The growth of financial regulation seems inexorable.
Andy Haldane, chief economist at the Bank of England, has noted that in 1980 there was one UK regulator for every 11,000 people employed in finance, compared to one for every 300 people by 2011.
At that rate of growth, the number of regulators will overtake the number of people employed in finance by about 2070.
The growth in regulators certainly did not stop in 2011. On April Fools’ Day 2013, the Financial Services Authority was split in two, and just six short years later one of the two bodies employs as many people as the old, combined organisation.
Yet the demand for ever more government regulation continues. Many MPs seem to believe that regulators should have stopped the recent Woodford debacle, in which redemptions from a mutual fund have been suspended. Rarely, it seems, does a Treasury Select Committee meeting go by without MPs – both Labour and Conservative – calling for more regulation.
Instead of always turning to governments, we need to ask the fundamental question: can financial markets regulate themselves without the help of state bureaucracies?
George Akerlof won the Nobel Prize in part for his paper The Market for Lemons, in which he showed how markets with imperfect information could lead to serious problems. But he also noted that market institutions could develop to deal with so-called market failures. And the evidence shows that they do.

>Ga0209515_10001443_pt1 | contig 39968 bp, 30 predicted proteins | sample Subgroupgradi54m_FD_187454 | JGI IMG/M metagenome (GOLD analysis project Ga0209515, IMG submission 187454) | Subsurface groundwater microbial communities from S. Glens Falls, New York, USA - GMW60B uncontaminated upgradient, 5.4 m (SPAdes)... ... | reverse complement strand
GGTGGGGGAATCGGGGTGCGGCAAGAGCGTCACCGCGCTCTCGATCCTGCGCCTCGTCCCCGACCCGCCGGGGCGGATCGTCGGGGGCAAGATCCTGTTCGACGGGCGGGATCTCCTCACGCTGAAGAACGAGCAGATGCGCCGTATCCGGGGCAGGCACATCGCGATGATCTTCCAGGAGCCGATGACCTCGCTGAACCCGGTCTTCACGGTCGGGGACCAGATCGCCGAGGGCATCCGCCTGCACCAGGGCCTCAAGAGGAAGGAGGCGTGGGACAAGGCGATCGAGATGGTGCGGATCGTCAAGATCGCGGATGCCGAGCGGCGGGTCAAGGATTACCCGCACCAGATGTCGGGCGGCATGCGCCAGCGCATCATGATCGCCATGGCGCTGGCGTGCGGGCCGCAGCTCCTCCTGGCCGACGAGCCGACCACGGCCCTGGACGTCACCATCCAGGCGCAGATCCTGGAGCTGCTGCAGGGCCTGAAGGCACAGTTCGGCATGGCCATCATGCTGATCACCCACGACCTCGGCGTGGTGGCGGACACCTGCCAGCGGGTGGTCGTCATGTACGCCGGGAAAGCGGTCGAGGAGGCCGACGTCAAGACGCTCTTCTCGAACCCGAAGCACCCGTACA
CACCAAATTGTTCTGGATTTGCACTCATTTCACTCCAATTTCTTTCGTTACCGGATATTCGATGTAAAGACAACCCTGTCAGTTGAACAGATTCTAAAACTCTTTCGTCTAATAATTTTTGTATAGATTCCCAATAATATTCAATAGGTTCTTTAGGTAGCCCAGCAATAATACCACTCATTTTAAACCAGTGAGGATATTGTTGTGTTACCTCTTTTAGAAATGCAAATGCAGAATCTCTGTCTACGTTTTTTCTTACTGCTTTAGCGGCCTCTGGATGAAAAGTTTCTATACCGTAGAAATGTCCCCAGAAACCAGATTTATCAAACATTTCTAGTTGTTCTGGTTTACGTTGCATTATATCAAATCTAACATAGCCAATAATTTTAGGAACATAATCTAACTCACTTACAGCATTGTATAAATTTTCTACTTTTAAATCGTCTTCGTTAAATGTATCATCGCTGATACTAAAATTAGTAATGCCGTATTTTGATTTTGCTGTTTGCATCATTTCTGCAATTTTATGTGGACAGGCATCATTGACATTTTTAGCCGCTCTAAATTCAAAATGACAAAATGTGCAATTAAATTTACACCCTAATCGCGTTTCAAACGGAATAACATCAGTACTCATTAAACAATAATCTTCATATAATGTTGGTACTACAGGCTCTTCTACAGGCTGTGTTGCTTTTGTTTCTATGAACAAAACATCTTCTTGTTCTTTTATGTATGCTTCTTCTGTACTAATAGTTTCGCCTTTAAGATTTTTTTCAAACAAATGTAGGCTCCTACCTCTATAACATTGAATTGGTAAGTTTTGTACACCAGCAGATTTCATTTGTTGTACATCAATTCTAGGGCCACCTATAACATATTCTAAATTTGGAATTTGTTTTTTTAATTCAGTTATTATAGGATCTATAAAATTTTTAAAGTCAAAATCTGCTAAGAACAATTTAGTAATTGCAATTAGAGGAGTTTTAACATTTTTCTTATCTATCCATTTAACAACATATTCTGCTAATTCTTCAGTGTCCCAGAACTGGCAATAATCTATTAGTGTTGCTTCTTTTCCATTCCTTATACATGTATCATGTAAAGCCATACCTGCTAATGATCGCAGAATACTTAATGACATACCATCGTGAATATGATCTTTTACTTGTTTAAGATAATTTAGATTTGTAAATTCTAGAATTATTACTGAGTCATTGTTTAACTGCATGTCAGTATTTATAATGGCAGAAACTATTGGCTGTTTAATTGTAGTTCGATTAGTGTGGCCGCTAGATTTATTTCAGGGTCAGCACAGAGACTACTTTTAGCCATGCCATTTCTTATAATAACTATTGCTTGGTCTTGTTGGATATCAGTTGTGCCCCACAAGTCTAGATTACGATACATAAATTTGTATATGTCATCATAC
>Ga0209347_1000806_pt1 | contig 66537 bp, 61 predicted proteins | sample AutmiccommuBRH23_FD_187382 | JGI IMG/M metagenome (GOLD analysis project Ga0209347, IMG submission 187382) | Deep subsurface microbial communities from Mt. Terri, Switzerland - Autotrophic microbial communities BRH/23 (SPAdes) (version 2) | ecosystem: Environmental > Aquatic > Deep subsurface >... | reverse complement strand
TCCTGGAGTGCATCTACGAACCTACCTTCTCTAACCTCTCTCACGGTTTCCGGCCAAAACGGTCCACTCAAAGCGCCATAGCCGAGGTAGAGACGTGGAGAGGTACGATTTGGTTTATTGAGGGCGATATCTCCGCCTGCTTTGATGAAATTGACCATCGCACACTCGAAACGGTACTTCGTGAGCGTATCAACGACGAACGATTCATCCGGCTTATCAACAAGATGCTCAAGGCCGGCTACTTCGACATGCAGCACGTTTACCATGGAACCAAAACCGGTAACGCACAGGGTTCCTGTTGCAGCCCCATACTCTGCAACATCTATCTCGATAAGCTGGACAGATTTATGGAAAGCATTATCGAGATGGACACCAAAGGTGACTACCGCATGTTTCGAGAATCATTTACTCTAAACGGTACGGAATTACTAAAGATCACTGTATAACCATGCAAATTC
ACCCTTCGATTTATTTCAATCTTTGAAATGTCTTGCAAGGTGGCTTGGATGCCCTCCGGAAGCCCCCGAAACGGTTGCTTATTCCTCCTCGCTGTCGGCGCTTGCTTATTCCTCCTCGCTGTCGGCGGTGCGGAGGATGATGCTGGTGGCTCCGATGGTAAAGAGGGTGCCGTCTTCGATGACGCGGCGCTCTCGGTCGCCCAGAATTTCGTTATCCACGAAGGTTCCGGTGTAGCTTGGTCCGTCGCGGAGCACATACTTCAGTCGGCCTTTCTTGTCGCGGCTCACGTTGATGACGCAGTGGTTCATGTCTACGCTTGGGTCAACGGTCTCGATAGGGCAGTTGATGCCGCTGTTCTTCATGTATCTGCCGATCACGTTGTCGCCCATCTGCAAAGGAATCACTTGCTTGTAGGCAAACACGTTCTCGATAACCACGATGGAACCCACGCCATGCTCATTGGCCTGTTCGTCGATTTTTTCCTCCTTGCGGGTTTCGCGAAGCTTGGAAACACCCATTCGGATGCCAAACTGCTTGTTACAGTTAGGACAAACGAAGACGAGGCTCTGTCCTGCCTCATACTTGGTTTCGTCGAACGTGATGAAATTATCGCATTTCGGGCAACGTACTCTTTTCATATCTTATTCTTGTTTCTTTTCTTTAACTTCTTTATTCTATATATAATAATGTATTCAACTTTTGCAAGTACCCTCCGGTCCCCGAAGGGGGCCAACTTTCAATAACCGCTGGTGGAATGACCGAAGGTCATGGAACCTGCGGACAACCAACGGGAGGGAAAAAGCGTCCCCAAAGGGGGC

For centuries, financial markets were regulated effectively by market institutions such as exchanges and professions. Even in financial markets today, despite the best efforts of government to regulate every nook and cranny of activity, private regulatory institutions still exist. The International Swaps and Derivatives Association has evolved to foster safe and efficient derivatives markets and oversee dispute resolution mechanisms.
We cannot go back to previous eras with one step, but we can change direction.
We could, for example, make state financial regulation optional, while requiring market participants to make clear whether or not they were regulated by government bodies. Examples from before the 1986 regulatory regime would suggest that regulation would still be the preferred option, but opening the door to other options may restrain the worst behaviours of regulators.
Outside the field of finance, the Uber platform is, in effect, a private regulatory system, which allows market variations in pricing to ensure increases in supply at times of high demand, and competes with the alternative Transport for London and local authority regulatory system for taxis. Such innovation shows us that we can have competition between regulatory systems.
Governments regulate to prevent monopolies, but do not seem to mind government monopoly regulators. To discourage the latter, we could allow the Competition and Markets Authority to investigate both whether state regulators inhibit competition and whether state regulation is itself monopolistic.
Regulation is too important to be provided by monopoly government bureaucracies. That approach certainly did not stop the financial crisis, so policymakers should seek to understand more how market institutions can do better.
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